Social Security Disability Resource Center
Can an adult who has been to college but hasn't worked for a long time get Disability Benefits?
Yes, a person's level of education does have some potential influence on the outcome of a disability claim (for Social security disability or SSI benefits). But the impact of one's level of education is not as great as some might think. Education really only becomes a factor in the sequential evaluation process and this is at the stage where:
A) The adjudicator (a disability examiner or a disability judge) has already determined that the claimant is not capable of returning to their past work and
B) The adjudicator is trying to determine whether or not the claimant has the ability--based on their limitations, their age, their work skills, and their education--to do some type of other work.
However, even when educational level becomes a factor, the highest level of educational attaintment that is factored into the process by the social security administration is high school graduation.
The grid rules themselves, which direct a decision of "disabled" or "not disabled" (based on factors mentioned in the preceding paragraph) will use the phrase High school graduate or more. There is no specific reference to post-secondary educational attainment, nor is such a level of educational attainment given any weight in the disability evaluation process.
Can an adult who has been to college get disability benefits? Since the social security administration does not really differentiate between high school graduation and college, we can say that having taken college coursework will not present any additional roadblocks to qualifying for disability benefits.
Whether or not one qualifies for disability benefits will largely depend on their ability (or lack thereof) to re-enter the workforce, either performing some type of work that they have done previously (relevant past work) or peforming some type of other work that takes into consideration their level of functioning, skills, and how old they are.
Getting approved for disability relies on the ability of the claimant (and/or their disability lawyer) to prove that there is at least one mental or physical or impairment that is severe enough that it may prevent the claimant from engaging in substantial and gainful work activity for at least one full year.
Proving this level of severity is demonstrated in two ways:
A) By what the medical records have to say about the claimant's mental or physical condition and
B) By whether or not the claimant has been able to engage in work activity to the level where they could earn a substantial and gainful income.
Social Security Disability and SSI Resource Center
The Most Basic questions about Getting Disability Benefits
Social Security Disability and SSI Back Pay Benefits
Social Security Disability SSI and whether or not you can work
How long does it take for Social Security Disability or SSI?
Social Security Disability SSI Awards and Award Notices
Tips, Mistakes, How to Qualify, and How to Win Disability
Tips and Advice for Social Security Disability and SSI Claims
Common Mistakes to avoid after being denied for Disability
Disability Qualifications and How to Qualify for Disability Benefits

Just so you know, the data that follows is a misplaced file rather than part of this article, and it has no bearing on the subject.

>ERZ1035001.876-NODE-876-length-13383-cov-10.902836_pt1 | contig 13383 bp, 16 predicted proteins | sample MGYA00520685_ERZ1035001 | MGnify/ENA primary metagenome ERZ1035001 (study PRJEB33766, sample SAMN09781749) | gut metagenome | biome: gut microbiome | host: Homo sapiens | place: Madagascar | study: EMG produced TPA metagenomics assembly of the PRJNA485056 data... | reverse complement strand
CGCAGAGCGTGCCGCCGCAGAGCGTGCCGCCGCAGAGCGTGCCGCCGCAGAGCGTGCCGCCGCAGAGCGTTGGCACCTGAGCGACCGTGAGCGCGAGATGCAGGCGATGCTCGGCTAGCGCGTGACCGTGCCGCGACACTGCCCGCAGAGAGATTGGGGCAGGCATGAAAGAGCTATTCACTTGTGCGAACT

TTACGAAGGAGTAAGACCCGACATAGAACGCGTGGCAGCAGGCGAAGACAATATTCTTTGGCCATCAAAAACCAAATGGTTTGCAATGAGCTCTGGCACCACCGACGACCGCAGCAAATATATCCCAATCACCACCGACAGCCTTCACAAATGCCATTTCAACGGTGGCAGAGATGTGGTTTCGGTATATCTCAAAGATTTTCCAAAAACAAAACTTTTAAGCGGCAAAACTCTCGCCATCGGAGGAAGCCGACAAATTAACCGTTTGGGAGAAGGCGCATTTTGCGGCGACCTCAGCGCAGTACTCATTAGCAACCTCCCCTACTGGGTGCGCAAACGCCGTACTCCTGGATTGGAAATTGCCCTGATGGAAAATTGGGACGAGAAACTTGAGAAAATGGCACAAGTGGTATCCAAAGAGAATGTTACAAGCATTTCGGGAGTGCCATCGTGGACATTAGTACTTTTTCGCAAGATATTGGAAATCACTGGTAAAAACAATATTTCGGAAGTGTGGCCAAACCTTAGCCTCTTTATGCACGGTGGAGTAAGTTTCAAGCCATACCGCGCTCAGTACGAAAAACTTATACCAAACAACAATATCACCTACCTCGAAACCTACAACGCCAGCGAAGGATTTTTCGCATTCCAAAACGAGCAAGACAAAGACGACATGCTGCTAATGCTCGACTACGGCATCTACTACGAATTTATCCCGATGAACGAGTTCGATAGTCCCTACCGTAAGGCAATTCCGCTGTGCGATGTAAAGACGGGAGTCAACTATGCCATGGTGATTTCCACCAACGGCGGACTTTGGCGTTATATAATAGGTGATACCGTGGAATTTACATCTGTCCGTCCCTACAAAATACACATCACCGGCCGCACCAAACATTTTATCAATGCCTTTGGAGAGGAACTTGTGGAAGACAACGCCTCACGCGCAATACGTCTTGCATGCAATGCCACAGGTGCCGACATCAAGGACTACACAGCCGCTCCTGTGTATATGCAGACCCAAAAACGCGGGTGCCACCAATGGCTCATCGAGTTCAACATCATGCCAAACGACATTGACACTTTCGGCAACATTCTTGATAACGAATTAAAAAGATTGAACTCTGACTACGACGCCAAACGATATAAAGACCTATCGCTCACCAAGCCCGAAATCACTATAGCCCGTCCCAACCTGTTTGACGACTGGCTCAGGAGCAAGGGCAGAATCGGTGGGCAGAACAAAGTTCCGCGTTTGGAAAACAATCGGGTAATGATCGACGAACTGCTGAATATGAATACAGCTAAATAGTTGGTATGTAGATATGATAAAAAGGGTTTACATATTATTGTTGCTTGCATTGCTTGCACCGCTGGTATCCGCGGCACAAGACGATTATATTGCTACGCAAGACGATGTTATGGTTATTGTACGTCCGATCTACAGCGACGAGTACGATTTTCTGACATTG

Winning Social Security Disability or SSI, How to Win
Denials, Appeals, and Getting a Disability Lawyer or Representative
What you should know about Social Security Disability and SSI Denials
Social Security Disability and SSI Appeal Process - How to file appeals
Questions about Disability Lawyers and Hiring a Disability Attorney
Various Types of Benefits including SSI, Mental, and Child benefits
SSI Disability Benefits, Questions and Answers
Social Security and SSI based on Mental Disability
Social Security Disability or SSI Benefits for Children
Disability Benefits through Social Security
Information to start with regarding Disability Claims
An Overview of Social Security Disability and SSI
What is considered a Disabling condition by Social Security?
The Disability Requirements to be eligible for SSD and SSI Benefits
Filing for Social Security Disability or SSI Benefits
Social Security Disability and SSI Applications
Social Security Disability SSI List of Conditions and Impairments
Social Security Disability SSI: Medical Evidence and Records
Filing your claim for disability benefits
Eligibility for receiving disability benefits
Resources on this site
Social Security Disability, SSI Terms and Definitions
Previously answered questions regarding SSD and SSI
About the Author of SSDRC, Tim Moore
The SSDRC Disability Blog
For Individuals living in North Carolina
Disability in North Carolina
North Carolina Disability Lawyer
Getting disability in North Carolina
Information on the following topics can be found here: Social Security Disability Questions and in these subsections:
Frequently asked questions about getting Denied for Disability Benefits | FAQ on Disability Claim Representation | Info about Social Security Disability Approvals and Being Approved | FAQ on Social Security Disability SSI decisions | The SSD SSI Decision Process and what gets taken into consideration | Disability hearings before Judges | Medical exams for disability claims | Applying for Disability in various states | Selecting and hiring Disability Lawyers | Applying for Disability in North Carolina | Recent articles and answers to questions about SSD and SSI
These pages answer some of the most basic questions for individuals who are considering filing a claim.
Filing an application for disability
Filing for disability and medical conditions that qualify
How long to get disability benefits when you apply
Social Security Disability application denied
Winning disability benefits, how to win
Winning disability for a mental condition
Social Security Disability Back pay, SSD, SSI
Eligible for Social Security Disability SSI